Just as with the OSHA rule, only certain tests are considered acceptable. The test cannot be an antibody test, but instead must be a test approved by the Food and Drug Administration (including Emergency Use Authorization), such as a PCR or antigen test. Additionally, over-the-counter boxed tests are acceptable only if they were observed by either the employer or an authorized telehealth proctor. Employees conducting the test on their own at home and then reporting the results – which is how most people use boxed COVID-19 test kits – would not qualify as acceptable testing under the Orders.
What records do I need to keep of negative tests?
The Orders and the City's guidance state that they do not expect or require employers to keep copies of the negative test results. Rather, they expect that employers will keep a log that documents verification of the test results and compliance with the Orders.
What if an employee tests positive?
The employee must be excluded from the workplace and follow CDC guidelines. If the test result is inconclusive, the employee should be retested in order to provide a positive or negative test result.
Do I have to pay for tests? Or pay employees for the time spent obtaining a test outside of working hours?
These are excellent questions that, unfortunately, still have unclear answers. Much of the current guidance on who pays for a test, or whether the time spent taking a test is compensable, pre-dates current developments and is predicated on the testing being employer-mandated, rather than mandated by government orders. OSHA's position with respect to its testing rule is that employees generally bear the cost of testing, but even OSHA acknowledges that "employer payment for testing may be required by other laws." OSHA's position may not be the position of the Illinois Department of Labor, and the question of who pays for testing in the context of employees with medical or religious grounds for not becoming fully vaccinated is not clear. For now, we await further guidance on how employers are meant to approach this issue.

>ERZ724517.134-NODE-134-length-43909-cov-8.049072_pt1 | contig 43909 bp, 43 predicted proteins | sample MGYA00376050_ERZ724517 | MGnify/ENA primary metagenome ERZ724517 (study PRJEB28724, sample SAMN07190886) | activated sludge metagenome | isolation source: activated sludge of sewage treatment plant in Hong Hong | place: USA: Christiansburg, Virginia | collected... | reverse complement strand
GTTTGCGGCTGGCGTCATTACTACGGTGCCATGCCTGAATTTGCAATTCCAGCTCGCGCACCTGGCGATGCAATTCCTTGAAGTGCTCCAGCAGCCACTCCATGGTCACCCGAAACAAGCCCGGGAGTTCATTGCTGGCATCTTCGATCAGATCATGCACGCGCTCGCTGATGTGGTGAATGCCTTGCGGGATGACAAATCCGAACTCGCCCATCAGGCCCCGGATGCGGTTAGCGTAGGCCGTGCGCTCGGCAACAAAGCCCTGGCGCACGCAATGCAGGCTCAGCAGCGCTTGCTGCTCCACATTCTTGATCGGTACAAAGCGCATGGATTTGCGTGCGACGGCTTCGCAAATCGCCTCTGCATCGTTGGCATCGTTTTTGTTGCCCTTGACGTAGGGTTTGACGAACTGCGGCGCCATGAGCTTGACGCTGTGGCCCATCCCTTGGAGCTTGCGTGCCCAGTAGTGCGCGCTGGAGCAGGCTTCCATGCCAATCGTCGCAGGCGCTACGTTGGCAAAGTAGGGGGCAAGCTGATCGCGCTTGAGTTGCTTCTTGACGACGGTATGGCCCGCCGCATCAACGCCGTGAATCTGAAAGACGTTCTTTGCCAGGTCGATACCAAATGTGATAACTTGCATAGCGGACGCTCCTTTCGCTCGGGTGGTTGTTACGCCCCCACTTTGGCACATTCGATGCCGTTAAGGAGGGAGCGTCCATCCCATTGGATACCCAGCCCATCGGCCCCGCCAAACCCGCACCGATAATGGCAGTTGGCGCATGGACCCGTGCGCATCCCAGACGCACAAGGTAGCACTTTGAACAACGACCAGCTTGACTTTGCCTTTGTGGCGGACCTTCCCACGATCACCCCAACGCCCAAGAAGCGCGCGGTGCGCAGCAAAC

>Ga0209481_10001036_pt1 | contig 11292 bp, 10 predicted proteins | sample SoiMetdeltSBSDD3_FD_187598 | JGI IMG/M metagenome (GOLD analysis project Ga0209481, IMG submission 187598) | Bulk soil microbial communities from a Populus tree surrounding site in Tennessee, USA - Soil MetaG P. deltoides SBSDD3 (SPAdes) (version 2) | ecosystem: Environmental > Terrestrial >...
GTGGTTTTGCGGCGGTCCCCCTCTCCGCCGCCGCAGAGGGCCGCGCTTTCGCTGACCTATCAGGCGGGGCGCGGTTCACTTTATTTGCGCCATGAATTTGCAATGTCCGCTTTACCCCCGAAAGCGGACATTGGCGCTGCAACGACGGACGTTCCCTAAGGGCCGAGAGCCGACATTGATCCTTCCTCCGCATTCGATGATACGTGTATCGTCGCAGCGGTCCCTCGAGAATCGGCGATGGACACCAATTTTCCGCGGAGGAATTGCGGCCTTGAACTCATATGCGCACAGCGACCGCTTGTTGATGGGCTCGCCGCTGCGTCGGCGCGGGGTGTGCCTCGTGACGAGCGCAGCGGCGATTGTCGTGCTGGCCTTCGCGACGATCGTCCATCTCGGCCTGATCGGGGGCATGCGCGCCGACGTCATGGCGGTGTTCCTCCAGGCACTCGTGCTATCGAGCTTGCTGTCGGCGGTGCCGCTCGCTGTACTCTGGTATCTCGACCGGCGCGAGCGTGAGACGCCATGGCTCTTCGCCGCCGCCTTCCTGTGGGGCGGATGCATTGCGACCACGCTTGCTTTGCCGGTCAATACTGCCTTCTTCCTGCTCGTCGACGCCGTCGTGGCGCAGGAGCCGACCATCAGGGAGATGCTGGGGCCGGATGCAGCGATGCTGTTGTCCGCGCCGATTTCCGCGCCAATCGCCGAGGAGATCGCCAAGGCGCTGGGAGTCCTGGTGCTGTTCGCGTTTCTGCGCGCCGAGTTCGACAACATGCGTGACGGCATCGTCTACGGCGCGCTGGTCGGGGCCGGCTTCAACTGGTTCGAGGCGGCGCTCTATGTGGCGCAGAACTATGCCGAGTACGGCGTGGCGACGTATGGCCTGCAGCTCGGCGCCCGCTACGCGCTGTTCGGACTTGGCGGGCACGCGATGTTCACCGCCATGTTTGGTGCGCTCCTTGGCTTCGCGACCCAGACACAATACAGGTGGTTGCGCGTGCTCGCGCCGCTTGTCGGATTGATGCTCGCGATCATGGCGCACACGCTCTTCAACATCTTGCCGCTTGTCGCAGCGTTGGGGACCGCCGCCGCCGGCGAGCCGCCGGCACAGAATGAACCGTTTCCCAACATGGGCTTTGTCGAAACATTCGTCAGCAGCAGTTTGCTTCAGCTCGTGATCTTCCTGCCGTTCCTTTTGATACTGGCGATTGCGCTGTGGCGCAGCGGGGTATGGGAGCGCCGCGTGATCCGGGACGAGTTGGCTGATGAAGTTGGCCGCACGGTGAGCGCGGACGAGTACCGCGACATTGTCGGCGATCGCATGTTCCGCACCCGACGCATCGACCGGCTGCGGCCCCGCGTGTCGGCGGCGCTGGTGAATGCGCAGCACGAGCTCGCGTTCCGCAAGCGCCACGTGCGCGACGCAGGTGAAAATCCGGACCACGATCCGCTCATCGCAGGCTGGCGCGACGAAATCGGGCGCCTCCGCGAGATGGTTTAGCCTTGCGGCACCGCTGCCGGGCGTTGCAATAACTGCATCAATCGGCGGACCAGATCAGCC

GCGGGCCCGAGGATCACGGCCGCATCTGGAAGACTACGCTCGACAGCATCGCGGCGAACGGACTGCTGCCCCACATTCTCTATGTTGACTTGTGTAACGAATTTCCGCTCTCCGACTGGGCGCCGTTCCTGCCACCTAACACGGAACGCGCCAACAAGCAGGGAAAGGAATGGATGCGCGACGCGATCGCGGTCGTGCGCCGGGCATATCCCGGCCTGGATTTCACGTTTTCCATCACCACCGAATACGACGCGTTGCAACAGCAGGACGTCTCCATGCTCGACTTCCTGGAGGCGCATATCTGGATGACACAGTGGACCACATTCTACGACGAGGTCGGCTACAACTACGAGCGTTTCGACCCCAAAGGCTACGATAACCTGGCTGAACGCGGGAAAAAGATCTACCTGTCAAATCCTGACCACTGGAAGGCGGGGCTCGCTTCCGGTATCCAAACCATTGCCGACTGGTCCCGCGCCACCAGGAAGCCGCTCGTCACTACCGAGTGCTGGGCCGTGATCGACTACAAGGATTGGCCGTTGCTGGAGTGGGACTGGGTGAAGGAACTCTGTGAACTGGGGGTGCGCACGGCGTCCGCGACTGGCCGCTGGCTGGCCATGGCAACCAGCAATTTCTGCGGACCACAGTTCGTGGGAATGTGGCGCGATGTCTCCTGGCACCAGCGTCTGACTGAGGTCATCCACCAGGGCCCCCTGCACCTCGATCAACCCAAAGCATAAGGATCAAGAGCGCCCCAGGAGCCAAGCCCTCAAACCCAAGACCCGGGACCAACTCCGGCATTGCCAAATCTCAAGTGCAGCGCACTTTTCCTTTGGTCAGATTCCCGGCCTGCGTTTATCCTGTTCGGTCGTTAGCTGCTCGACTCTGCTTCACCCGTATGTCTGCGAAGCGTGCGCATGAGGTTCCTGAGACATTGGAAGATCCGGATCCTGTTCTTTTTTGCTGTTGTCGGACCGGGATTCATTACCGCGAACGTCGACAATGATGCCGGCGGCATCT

What else? Any other requirements? I'm guessing there's another poster to put up.
There are some additional requirements, including a poster. They can be found on the City of Chicago website. Employers subject to the Orders also will need to "develop and keep a written record for describing the protocol for implementing and enforcing the requirements" of the Orders. The City of Chicago has issued guidance for employers' protocols, but it will not be issuing template policies. The City has also issued a template "COVID-19 'Proof of Vaccination' Compliance Plan," as an example of how to track employee test results.
Any other takeaways?
As with any new COVID-19 guidance and requirements, the situation remains fluid. Additional clarifications and guidance may be issued before and after the Orders take effect on January 3, 2022. Employers have become adept at adapting to what seems like an ever-changing regulatory landscape, and the Orders are just the latest example.
As always, Much's Labor & Employment team is here to help employers navigate compliance with COVID-19 regulations and design policies tailored to their businesses.